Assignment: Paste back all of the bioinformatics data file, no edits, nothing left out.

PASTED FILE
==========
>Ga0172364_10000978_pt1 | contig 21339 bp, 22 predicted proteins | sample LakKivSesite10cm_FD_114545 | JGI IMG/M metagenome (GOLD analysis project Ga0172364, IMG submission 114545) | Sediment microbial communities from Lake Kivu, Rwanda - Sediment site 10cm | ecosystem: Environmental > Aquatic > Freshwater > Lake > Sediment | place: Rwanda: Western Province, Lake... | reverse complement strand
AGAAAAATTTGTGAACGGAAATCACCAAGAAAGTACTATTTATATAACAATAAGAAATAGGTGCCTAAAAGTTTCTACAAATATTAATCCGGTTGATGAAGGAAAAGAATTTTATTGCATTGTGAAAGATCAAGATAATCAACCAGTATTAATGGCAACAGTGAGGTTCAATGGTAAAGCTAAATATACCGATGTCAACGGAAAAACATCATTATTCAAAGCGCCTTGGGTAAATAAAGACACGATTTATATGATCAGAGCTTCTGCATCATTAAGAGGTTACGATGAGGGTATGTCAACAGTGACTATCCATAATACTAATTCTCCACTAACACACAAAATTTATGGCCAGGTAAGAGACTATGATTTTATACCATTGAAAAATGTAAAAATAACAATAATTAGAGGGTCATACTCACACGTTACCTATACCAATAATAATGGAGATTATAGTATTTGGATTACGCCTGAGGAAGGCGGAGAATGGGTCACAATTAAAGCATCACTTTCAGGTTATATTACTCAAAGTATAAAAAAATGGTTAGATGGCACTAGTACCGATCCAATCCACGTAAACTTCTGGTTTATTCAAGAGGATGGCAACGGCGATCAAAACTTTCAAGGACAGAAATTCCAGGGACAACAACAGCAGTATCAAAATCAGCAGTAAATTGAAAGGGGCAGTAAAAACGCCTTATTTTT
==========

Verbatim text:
>Ga0172364_10000978_pt1 | contig 21339 bp, 22 predicted proteins | sample LakKivSesite10cm_FD_114545 | JGI IMG/M metagenome (GOLD analysis project Ga0172364, IMG submission 114545) | Sediment microbial communities from Lake Kivu, Rwanda - Sediment site 10cm | ecosystem: Environmental > Aquatic > Freshwater > Lake > Sediment | place: Rwanda: Western Province, Lake... | reverse complement strand
AGAAAAATTTGTGAACGGAAATCACCAAGAAAGTACTATTTATATAACAATAAGAAATAGGTGCCTAAAAGTTTCTACAAATATTAATCCGGTTGATGAAGGAAAAGAATTTTATTGCATTGTGAAAGATCAAGATAATCAACCAGTATTAATGGCAACAGTGAGGTTCAATGGTAAAGCTAAATATACCGATGTCAACGGAAAAACATCATTATTCAAAGCGCCTTGGGTAAATAAAGACACGATTTATATGATCAGAGCTTCTGCATCATTAAGAGGTTACGATGAGGGTATGTCAACAGTGACTATCCATAATACTAATTCTCCACTAACACACAAAATTTATGGCCAGGTAAGAGACTATGATTTTATACCATTGAAAAATGTAAAAATAACAATAATTAGAGGGTCATACTCACACGTTACCTATACCAATAATAATGGAGATTATAGTATTTGGATTACGCCTGAGGAAGGCGGAGAATGGGTCACAATTAAAGCATCACTTTCAGGTTATATTACTCAAAGTATAAAAAAATGGTTAGATGGCACTAGTACCGATCCAATCCACGTAAACTTCTGGTTTATTCAAGAGGATGGCAACGGCGATCAAAACTTTCAAGGACAGAAATTCCAGGGACAACAACAGCAGTATCAAAATCAGCAGTAAATTGAAAGGGGCAGTAAAAACGCCTTATTTTT